(Before It's News)
When Fidel Castro seized power in Cuba at the beginning of 1959 I was just finishing a spell of manual labour, one that involved night shifts, on British Railways. I had more on my mind than Latin American politics. It was another coup, another dictator and probably another team of looters who were now in power in Cuba.
What I knew about Cuba was hazy recollections of scenes from Hollywood movies, such as “Guys And Dolls” which had put a fun time easy going gloss on the way of life. That Castro and Co. were socialists claiming to be Marxist Leninist told me what their screen play and script was but perhaps they wouldn't last long. A few wrong moves and Washington DC would make other arrangements.
The surprise was that they had not done so already. But in 1958 President Eisenhower had a lot on his desk. Moreover, his Secretary of State, John Foster Dulles was a very sick man at the turn of the year and did not recover dying shortly after. Meanwhile, Neil McElroy, Secretary for Defense was playing out time before returning to Proctor and Gamble. There were too many great matters to deal with and a scuffle in the USA's back yard was a very low priority.
By the time Washington DC realised what was up in Cuba the Castro team had been able to establish themselves and to begin to wipe out the opposition and any disaffected elements. Not only did they have the weapons they had a creed. That the creed was intended to persuade the masses of poor gave them the advantage. That they soon controlled the military ensured their power.
Over in Europe, the ideas of nationalising companies and of central control over economic planning and development was common currency. Those of us employed on British Railways just accepted it and that the idea of returning rail travel and goods to the private sector seemed impossible given all that needed to be done. We were lucky that we had done this by voting and not by the need to overthrow dictators by violence.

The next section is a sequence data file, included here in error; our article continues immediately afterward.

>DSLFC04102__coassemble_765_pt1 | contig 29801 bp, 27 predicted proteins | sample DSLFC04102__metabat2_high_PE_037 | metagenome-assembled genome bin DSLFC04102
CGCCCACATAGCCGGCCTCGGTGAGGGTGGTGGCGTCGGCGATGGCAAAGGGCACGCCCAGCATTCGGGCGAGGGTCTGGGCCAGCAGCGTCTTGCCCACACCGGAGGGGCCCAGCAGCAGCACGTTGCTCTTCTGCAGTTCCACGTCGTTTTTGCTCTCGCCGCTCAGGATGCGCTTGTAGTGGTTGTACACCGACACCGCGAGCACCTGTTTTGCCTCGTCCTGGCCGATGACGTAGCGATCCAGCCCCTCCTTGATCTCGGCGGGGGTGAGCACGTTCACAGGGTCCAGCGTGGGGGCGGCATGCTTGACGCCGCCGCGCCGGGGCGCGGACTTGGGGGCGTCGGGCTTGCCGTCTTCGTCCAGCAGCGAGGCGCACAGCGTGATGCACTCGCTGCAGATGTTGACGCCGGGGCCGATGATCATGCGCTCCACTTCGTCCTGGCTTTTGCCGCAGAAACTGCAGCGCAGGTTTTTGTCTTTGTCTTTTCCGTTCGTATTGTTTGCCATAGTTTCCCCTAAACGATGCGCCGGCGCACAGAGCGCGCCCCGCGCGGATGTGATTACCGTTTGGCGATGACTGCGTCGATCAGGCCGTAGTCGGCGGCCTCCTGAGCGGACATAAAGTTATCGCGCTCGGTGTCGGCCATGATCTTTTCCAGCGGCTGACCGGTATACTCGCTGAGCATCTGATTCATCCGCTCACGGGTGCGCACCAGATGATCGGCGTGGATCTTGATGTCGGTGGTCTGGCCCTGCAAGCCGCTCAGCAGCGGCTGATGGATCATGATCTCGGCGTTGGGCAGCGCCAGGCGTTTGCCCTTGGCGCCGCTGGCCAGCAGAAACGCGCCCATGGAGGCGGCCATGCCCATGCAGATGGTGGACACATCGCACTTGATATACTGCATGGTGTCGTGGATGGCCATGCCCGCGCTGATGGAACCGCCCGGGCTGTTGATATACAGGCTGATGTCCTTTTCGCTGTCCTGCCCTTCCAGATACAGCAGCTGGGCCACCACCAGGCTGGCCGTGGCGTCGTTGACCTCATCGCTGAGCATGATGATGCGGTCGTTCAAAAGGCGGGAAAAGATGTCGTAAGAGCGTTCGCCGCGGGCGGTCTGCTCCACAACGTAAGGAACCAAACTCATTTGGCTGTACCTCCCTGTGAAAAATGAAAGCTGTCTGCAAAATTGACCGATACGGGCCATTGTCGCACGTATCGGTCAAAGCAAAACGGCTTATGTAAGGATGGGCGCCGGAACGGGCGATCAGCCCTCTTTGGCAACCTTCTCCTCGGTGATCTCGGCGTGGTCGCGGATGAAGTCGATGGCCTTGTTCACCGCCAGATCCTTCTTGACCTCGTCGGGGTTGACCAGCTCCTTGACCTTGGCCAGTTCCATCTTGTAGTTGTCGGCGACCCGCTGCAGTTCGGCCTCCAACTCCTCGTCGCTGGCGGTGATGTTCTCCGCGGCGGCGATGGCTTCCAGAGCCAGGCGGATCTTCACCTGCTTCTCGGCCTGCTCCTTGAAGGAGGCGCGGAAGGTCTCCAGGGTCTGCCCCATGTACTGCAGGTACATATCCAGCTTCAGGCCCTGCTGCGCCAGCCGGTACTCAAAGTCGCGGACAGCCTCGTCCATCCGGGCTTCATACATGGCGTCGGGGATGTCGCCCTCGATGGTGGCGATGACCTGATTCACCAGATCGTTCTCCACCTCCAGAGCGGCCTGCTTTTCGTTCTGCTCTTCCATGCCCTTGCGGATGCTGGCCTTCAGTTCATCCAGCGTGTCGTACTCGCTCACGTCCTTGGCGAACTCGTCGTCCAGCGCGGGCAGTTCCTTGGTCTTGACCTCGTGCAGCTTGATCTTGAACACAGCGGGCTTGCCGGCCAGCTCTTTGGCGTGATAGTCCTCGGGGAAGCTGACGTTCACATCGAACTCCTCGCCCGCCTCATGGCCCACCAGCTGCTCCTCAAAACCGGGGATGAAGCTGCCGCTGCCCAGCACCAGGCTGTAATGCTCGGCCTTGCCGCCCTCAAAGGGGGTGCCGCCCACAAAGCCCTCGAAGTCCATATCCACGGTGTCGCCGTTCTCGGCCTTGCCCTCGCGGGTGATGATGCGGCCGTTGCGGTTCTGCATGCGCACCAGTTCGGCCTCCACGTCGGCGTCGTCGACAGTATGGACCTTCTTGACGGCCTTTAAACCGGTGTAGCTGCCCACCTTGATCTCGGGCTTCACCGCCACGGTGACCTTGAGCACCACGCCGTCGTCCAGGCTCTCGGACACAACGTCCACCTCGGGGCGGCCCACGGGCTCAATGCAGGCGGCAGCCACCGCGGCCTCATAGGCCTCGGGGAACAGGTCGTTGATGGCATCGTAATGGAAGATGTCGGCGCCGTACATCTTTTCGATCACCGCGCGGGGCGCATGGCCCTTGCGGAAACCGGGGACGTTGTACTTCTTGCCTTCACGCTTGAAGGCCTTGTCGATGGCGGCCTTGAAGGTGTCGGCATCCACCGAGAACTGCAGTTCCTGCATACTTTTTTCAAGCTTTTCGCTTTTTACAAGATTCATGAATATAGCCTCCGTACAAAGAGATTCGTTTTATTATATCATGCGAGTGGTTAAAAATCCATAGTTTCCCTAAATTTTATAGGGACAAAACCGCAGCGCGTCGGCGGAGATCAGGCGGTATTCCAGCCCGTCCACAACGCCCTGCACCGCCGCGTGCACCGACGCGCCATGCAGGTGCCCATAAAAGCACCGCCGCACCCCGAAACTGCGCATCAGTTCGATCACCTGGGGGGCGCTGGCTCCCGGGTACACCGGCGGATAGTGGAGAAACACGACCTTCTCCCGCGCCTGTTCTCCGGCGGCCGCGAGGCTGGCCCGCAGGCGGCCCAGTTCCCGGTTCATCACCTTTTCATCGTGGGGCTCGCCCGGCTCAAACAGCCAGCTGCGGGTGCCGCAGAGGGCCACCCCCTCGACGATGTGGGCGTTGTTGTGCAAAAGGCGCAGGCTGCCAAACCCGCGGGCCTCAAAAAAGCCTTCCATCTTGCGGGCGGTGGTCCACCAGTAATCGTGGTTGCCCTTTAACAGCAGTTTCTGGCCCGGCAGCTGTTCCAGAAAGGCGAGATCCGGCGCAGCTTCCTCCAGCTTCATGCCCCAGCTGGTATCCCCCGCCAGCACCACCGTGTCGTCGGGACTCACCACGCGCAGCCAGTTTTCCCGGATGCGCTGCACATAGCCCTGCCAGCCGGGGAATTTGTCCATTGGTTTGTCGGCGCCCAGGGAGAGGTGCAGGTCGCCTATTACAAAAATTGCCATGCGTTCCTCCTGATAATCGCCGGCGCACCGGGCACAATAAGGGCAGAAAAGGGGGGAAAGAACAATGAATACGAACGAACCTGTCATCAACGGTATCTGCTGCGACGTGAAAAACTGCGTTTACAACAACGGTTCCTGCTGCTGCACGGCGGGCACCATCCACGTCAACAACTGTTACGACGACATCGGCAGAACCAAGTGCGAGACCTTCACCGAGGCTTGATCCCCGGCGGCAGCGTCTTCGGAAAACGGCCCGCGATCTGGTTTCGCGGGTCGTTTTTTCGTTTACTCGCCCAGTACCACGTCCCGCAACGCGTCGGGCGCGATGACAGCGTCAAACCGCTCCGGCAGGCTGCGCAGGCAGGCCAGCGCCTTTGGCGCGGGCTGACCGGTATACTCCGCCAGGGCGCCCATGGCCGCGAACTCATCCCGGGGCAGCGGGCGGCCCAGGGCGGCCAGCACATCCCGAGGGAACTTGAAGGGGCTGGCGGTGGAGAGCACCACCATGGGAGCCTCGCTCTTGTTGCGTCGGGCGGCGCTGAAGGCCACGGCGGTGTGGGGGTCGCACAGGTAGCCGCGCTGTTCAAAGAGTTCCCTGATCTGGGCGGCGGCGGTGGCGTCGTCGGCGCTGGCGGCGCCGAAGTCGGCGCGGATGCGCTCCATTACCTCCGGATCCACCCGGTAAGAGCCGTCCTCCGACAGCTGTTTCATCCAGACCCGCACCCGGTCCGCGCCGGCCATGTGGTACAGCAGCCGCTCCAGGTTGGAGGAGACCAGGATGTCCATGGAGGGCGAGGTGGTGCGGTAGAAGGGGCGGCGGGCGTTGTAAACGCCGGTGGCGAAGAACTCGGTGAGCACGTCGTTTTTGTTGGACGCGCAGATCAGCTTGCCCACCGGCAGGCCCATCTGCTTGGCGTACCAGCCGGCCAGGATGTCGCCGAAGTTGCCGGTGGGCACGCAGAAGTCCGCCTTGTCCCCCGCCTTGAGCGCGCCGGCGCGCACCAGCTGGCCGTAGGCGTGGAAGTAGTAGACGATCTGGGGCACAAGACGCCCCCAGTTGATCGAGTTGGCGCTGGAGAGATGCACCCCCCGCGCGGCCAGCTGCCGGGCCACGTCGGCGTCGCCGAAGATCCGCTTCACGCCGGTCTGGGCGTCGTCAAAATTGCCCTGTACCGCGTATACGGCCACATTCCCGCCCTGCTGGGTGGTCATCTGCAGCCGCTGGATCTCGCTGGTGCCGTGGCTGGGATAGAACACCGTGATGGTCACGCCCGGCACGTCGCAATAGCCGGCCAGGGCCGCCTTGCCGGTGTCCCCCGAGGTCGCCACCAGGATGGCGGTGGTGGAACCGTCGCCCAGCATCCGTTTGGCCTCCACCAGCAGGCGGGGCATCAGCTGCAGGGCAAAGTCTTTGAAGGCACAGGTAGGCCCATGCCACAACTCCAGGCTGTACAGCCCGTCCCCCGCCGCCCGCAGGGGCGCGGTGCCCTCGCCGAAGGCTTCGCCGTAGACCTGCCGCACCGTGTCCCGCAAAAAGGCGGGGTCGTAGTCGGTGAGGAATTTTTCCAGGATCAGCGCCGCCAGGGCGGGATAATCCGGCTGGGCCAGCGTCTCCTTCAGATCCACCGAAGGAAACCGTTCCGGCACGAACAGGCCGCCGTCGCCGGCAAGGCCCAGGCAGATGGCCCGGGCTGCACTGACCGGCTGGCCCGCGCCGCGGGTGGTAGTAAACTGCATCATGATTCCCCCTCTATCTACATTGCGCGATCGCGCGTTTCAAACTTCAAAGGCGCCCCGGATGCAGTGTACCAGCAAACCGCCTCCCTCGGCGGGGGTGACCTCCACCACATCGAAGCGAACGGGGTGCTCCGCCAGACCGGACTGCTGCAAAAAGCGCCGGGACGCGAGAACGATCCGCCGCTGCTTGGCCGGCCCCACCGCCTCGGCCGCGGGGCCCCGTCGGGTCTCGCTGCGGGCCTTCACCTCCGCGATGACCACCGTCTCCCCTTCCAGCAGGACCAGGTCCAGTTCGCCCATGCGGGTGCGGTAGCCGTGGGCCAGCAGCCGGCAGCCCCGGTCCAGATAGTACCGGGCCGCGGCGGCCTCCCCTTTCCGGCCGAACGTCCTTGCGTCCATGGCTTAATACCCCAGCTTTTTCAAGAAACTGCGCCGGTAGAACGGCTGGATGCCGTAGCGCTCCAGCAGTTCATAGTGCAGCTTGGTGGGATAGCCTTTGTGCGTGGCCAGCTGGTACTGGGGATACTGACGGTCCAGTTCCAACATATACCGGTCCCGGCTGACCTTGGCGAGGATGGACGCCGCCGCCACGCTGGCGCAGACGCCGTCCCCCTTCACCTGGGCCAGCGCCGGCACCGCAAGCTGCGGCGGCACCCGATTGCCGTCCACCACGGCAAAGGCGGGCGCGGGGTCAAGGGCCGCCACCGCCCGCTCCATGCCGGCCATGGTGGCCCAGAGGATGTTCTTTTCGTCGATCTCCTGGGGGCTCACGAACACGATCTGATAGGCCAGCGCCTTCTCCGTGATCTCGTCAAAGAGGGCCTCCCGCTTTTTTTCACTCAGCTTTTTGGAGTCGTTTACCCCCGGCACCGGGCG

For those on the further Left, Castro became something of a folk hero, achieving change by a Leninist type of power, we thought, of revolution and creating The New Age by a combination of force and unquestioned authority. Later in 1959 when offered a choice between You Have Never Had It So Good Conservatism under Macmillan and a divided Labour Party, part Gaitskell the Leader and most of their voters and part of the hard Left, the activists the electorate plumped for Macmillan and Butler with policies nicknamed “Butskellism”.
Perhaps that is how we saw Castro. What nobody could have predicted was that Castro would hold on, and on, and on. In effect Cuba became a Communist Monarchy with a Castro Royal Family, but without a religious creed. They had a modern creed, or their own variant, of Marxist-Leninist or what was said to be Marx and Lenin's thinking. This creed can be very elastic in its applications. What does send a shiver through the mind is Corbyn and friends howling their grief, all hail the power of Castro's name.
They began as a vicious group of terrorists, achieved power by force, held on to power by ruthless authoritarian means and created a poor nation without hope or a future.